Meet Adaptive Athlete: Aron Cheatham



GYSGT Aron Cheatham, USMC, Ret.


DOB: November 15th, 1976

DOI: September 2008 (Motorcycle Accident) / December 2015 (Amputation)

Injury: Below Knee Amputee

GYSGT Aron Cheatham

Aron grew up in the Los Angeles area until his sophomore year when he moved to Dallas and attended David W. Carter High School. He wore many hats in high school, including trumpeter in the marching band, baseball player, and member of the Junior ROTC. 


A few months after graduating from high school in 1995, Aron joined the Marine Corps as a reserve. After some years in Florida attending school, he returned to Texas and enlisted as an active-duty Marine in 2000, where he would go on to serve for 12 years. His first six years were spent in the states as an aviation technician. Then in 2006, he switched roles to an EOD Specialist and was stationed in Iwakuni, Japan. During his time abroad, he did a tour in Iraq followed by training in multiple locations including Australia, Thailand, South Korea, and the Philippines.


When returning stateside, Aron was stationed in Twentynine Palms, CA. In 2008, while he was on the way to his son’s first day of kindergarten, a car pulled out in front of his motorcycle as he rode down the highway. He collided with the back of the vehicle and as a result, had severe damage to his left foot. Months of being in the hospital followed by surgeries and physical therapy ultimately it led to his medical retirement from the Marine Corps in 2012.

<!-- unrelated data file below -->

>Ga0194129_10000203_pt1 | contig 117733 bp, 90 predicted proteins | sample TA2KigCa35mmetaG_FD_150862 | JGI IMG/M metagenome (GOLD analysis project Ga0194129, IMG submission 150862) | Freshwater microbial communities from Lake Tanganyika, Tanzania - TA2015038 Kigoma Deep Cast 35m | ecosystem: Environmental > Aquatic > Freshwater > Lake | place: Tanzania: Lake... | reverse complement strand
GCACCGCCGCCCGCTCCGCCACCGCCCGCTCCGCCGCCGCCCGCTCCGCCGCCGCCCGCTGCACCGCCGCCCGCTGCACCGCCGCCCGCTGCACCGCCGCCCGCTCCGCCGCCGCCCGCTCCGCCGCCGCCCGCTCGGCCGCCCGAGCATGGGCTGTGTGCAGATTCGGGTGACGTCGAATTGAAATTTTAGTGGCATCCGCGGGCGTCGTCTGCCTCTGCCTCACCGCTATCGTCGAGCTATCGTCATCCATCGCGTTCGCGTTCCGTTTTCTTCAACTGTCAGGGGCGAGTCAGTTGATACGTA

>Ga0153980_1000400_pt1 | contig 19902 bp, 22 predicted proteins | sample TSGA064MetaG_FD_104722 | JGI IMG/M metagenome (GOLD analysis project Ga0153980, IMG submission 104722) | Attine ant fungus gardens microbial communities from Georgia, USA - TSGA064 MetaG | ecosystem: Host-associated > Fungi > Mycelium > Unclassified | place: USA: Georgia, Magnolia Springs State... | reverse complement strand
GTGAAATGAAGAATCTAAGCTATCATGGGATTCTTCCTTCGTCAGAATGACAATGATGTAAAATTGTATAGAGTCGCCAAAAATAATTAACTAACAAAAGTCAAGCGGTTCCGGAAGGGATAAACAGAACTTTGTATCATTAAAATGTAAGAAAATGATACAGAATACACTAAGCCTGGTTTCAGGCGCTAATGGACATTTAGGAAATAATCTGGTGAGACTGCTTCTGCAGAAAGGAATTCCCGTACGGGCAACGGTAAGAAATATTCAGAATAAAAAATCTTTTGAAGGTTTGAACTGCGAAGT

Aron went through several years of limb salvage but elected for amputation in December of 2015. That next summer, he was already back on his feet and competed in the 5K Del Mar Mud Run with his son. After settling back in Texas in 2018, he made the Dallas Stars Sled Hockey team with the goal of making the national team. Aron hopes that his time at ATF will help prepare him physically to be the best he can be on the ice. He wants to reignite his fire for overall wellness: training hard, eating properly, and improving mobility along with continuing his knowledge of how to move and adapt as an amputee.